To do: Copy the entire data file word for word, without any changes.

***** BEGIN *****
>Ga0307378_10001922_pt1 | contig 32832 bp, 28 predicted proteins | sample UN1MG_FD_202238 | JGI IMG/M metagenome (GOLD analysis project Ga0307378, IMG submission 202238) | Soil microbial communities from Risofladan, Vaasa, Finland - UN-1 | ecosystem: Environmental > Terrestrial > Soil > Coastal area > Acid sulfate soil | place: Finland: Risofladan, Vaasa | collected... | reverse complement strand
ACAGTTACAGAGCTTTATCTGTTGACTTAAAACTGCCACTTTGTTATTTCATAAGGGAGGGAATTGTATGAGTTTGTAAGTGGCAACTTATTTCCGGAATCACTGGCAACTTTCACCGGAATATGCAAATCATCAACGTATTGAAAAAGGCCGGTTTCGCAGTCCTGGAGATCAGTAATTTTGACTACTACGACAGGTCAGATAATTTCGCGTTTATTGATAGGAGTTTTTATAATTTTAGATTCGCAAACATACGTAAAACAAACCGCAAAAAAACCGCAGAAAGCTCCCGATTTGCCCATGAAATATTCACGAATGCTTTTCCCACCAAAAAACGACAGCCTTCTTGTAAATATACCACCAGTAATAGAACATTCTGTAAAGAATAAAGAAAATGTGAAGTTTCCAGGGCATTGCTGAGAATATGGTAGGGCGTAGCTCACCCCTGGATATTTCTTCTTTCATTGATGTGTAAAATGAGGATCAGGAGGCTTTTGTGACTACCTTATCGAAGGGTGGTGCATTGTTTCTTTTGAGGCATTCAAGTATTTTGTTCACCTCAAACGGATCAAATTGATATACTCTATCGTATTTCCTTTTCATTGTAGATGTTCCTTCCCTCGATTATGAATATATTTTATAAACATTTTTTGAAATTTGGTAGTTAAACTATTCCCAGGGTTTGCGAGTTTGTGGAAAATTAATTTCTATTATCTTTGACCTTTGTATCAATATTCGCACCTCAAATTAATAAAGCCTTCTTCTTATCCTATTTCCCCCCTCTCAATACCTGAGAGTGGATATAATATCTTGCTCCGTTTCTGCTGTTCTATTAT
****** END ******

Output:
>Ga0307378_10001922_pt1 | contig 32832 bp, 28 predicted proteins | sample UN1MG_FD_202238 | JGI IMG/M metagenome (GOLD analysis project Ga0307378, IMG submission 202238) | Soil microbial communities from Risofladan, Vaasa, Finland - UN-1 | ecosystem: Environmental > Terrestrial > Soil > Coastal area > Acid sulfate soil | place: Finland: Risofladan, Vaasa | collected... | reverse complement strand
ACAGTTACAGAGCTTTATCTGTTGACTTAAAACTGCCACTTTGTTATTTCATAAGGGAGGGAATTGTATGAGTTTGTAAGTGGCAACTTATTTCCGGAATCACTGGCAACTTTCACCGGAATATGCAAATCATCAACGTATTGAAAAAGGCCGGTTTCGCAGTCCTGGAGATCAGTAATTTTGACTACTACGACAGGTCAGATAATTTCGCGTTTATTGATAGGAGTTTTTATAATTTTAGATTCGCAAACATACGTAAAACAAACCGCAAAAAAACCGCAGAAAGCTCCCGATTTGCCCATGAAATATTCACGAATGCTTTTCCCACCAAAAAACGACAGCCTTCTTGTAAATATACCACCAGTAATAGAACATTCTGTAAAGAATAAAGAAAATGTGAAGTTTCCAGGGCATTGCTGAGAATATGGTAGGGCGTAGCTCACCCCTGGATATTTCTTCTTTCATTGATGTGTAAAATGAGGATCAGGAGGCTTTTGTGACTACCTTATCGAAGGGTGGTGCATTGTTTCTTTTGAGGCATTCAAGTATTTTGTTCACCTCAAACGGATCAAATTGATATACTCTATCGTATTTCCTTTTCATTGTAGATGTTCCTTCCCTCGATTATGAATATATTTTATAAACATTTTTTGAAATTTGGTAGTTAAACTATTCCCAGGGTTTGCGAGTTTGTGGAAAATTAATTTCTATTATCTTTGACCTTTGTATCAATATTCGCACCTCAAATTAATAAAGCCTTCTTCTTATCCTATTTCCCCCCTCTCAATACCTGAGAGTGGATATAATATCTTGCTCCGTTTCTGCTGTTCTATTAT